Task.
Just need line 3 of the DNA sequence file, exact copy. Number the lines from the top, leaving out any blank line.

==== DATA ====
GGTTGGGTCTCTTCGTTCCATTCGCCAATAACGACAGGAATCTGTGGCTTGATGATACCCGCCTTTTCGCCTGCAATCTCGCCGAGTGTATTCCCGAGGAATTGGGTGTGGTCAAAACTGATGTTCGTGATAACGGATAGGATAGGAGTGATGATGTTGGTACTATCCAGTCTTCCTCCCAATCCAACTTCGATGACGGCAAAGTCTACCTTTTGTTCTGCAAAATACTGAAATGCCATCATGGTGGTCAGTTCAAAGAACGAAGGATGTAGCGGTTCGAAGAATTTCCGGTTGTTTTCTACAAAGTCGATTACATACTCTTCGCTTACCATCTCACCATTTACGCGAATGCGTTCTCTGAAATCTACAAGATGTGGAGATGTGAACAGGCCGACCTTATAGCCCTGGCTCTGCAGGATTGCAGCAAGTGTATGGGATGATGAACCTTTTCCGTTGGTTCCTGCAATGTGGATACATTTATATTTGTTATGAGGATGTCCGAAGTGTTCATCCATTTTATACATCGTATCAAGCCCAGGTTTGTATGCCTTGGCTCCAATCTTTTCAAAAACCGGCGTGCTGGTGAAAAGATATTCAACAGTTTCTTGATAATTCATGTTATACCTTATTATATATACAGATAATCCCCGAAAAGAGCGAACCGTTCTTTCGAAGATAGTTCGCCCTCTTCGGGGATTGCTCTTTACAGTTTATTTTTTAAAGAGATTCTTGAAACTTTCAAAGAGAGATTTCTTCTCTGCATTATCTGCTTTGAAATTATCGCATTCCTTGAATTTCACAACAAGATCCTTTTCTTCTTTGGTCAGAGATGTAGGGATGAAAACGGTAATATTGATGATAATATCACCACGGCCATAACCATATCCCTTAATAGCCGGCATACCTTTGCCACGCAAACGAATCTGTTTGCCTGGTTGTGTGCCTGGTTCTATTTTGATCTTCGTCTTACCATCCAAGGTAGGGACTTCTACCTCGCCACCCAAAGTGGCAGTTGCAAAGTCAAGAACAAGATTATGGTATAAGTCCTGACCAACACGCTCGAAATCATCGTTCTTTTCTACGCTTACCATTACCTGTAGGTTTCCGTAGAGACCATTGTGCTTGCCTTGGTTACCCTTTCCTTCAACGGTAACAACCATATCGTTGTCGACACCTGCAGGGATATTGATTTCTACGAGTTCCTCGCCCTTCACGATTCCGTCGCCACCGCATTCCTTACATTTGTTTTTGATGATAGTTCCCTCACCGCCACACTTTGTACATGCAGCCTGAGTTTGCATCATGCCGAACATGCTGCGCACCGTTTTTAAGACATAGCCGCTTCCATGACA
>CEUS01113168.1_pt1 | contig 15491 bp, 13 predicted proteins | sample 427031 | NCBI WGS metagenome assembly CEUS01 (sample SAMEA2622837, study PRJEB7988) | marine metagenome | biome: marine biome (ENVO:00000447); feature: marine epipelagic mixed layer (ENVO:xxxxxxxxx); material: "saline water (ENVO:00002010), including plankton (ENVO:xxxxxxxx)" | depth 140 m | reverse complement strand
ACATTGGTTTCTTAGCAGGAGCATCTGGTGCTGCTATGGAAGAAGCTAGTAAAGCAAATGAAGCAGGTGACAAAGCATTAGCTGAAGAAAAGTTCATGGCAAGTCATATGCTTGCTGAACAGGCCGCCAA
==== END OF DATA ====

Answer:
ACATTGGTTTCTTAGCAGGAGCATCTGGTGCTGCTATGGAAGAAGCTAGTAAAGCAAATGAAGCAGGTGACAAAGCATTAGCTGAAGAAAAGTTCATGGCAAGTCATATGCTTGCTGAACAGGCCGCCAA